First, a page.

“Nehru had conflicts with other [Indian] leaders, such as Rajagopalachari, Rajendra Prasad and Patel, over Socialism; with Subas Chandra Bose over the Fascist approach; and with Jinnah over the status of the Muslims. Nehru’s contests were always over ideas, never over any personal interests of his own, although he waged them without quarter and provoked a good deal of personal enmity.”
“Nehru might have been ignorant or misguided about some matters, and about some persons, but he was always disinterested, always concerned with what he thought would help Indians or mankind. We can be certain that there will be no revelations to make about him of the kind which are often made about celebrities; not even revelations like those of Churchill’s disagreeableness. Nehru’s private face differed scarcely at all from his public face.”
Crocker’s style is ironic, detached, and understated, as befits a scholar-diplomat. This makes his praise of Nehru all the more remarkable. But not, however, unmerited. For Nehru’s task was altogether more difficult than that of any other modern politician. Amidst the wreckage of a decaying empire, a nation had been to built anew, constructed from a hundred diverse and frequently warring parts. To be sure, Nehru had great helpers — colleagues within the Congress, such as Vallabhbhai Patel and C. Rajagopalachari, and critics outside to keep him honest, such as J.B. Kripalani and B.R. Ambedkar. But it was Nehru who was in the lead, and Nehru who alone had what we would now call the ‘vision’ thing — to wit, the capacity to imagine a modern constitutional democracy into being in a society riven by orthodoxy and hierarchy, and beset with the complicated baggage of colonialism.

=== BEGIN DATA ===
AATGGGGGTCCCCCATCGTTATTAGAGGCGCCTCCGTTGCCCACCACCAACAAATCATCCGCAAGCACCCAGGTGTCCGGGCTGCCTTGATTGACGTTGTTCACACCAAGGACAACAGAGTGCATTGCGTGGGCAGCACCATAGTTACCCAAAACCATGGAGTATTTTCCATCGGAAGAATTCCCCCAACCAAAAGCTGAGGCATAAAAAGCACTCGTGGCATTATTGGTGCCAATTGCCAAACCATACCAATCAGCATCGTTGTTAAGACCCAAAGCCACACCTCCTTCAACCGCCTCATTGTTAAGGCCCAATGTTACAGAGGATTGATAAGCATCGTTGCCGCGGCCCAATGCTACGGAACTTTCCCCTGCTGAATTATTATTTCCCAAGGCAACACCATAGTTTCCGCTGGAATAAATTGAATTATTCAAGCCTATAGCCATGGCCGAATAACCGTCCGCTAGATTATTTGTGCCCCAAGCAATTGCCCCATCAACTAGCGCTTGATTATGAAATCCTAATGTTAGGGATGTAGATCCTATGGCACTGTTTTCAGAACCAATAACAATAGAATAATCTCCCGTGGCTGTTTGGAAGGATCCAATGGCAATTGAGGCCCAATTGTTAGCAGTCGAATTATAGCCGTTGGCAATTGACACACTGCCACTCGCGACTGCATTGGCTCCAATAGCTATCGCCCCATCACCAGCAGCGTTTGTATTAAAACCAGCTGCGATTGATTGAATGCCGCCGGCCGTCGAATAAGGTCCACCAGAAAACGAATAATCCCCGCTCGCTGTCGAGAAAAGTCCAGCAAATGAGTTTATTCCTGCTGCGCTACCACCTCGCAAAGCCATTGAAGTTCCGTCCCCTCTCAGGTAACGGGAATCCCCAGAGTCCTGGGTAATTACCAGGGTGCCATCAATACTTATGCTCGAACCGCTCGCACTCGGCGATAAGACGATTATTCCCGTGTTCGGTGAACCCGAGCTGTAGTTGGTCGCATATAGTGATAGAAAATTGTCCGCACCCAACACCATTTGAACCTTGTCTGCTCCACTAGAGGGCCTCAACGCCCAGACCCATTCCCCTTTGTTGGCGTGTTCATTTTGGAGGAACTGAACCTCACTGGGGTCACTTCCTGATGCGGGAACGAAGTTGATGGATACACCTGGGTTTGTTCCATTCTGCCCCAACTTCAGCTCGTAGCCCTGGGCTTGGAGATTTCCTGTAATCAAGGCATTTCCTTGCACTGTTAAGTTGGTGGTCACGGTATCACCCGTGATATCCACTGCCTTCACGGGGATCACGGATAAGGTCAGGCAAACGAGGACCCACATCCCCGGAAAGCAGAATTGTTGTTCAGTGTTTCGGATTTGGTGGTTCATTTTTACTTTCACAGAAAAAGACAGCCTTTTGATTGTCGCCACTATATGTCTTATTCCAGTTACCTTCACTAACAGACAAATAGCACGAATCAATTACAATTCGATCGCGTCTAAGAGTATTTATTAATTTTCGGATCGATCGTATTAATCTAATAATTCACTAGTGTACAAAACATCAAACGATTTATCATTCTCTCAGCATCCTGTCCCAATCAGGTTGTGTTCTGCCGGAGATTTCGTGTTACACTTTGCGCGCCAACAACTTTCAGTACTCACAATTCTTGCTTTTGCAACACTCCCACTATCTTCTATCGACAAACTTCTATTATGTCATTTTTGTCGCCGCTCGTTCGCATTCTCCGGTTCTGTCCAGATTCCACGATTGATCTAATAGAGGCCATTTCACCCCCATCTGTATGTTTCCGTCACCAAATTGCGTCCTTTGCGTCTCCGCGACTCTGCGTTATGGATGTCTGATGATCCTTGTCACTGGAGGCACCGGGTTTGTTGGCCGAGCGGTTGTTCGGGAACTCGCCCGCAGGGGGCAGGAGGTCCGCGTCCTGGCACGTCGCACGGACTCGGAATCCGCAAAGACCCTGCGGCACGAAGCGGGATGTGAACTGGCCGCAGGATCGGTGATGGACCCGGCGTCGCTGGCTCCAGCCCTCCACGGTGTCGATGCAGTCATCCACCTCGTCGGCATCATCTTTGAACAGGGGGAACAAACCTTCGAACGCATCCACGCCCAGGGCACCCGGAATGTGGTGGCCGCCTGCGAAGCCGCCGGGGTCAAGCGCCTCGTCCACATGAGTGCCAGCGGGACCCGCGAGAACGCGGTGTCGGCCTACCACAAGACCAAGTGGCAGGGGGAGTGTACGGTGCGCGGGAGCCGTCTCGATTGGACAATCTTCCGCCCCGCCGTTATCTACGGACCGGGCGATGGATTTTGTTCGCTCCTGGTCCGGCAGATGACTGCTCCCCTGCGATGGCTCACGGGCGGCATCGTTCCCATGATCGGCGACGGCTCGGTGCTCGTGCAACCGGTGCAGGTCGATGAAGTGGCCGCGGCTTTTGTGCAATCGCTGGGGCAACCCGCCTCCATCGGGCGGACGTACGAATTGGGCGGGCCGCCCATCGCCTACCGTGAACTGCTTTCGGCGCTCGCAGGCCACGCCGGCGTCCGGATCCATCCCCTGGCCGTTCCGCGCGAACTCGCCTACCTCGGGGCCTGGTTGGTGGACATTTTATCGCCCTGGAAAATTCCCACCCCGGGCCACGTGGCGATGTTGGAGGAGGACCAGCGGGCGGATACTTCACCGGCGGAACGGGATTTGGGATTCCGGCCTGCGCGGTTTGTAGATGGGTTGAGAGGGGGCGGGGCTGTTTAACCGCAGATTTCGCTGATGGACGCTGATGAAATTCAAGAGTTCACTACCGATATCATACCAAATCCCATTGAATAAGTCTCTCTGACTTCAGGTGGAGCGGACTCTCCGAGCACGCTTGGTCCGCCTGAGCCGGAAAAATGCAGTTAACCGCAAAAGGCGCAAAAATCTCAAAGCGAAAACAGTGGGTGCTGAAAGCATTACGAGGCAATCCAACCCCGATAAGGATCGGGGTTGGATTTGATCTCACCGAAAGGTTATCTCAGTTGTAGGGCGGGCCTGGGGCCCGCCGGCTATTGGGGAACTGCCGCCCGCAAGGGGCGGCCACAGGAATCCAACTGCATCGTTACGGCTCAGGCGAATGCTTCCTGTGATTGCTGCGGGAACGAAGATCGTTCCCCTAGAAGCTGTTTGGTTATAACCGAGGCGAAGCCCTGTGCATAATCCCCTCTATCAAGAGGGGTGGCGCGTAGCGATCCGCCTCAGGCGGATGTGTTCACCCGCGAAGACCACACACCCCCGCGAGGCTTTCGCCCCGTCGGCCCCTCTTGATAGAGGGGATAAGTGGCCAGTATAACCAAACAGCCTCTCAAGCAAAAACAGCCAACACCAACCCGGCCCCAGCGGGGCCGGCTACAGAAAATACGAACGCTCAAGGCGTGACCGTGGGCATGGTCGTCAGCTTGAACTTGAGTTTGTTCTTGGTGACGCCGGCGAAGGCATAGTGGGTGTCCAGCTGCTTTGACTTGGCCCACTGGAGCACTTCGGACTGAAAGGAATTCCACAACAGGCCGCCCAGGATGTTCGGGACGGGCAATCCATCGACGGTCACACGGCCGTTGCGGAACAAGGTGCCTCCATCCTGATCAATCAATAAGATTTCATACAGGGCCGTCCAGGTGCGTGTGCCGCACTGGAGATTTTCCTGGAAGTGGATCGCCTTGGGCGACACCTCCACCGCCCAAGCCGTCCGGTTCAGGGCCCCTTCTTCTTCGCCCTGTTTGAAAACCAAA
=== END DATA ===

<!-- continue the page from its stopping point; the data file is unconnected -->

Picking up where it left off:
Reading Walter Crocker, one gets the sense that while Nehru made mistakes, others in his place might have made more serious ones. In his assessment of the Indian prime minister, Crocker was probably helped by his citizenship of a small nation with no stakes in the Cold War. Contemporary American assessments of Nehru were biased — not to say blinded — by the fact that their country had allied so strongly with Pakistan. (Nor did it help that Nehru was prone to sententiously lecture them on the avarice of capitalism and the futility of the nuclear arms race.) With their own special relationship to India, the British were hardly capable of objectivity either. Where the Tories dismissed Nehru as a hypocritical humbug, British leftists were overcome by imperialist guilt, so much so that they gave not just Nehru but also his daughter, Indira Gandhi, the benefit of doubt always.
As it happens, two Canadians — the scholar Michael Brecher and the diplomat Escott Reid — also wrote decent books on Nehru. It didn’t hurt that they likewise came from an English-speaking Commonwealth country with no ‘agenda’ in India. However, while these other books are worthy, Crocker’s book is in a class of its own. It must surely, and soon, be brought back into print. Nehru: A Contemporary’s Estimate is a book that brings credit to both author and subject, as well as to the countries of which they were citizens.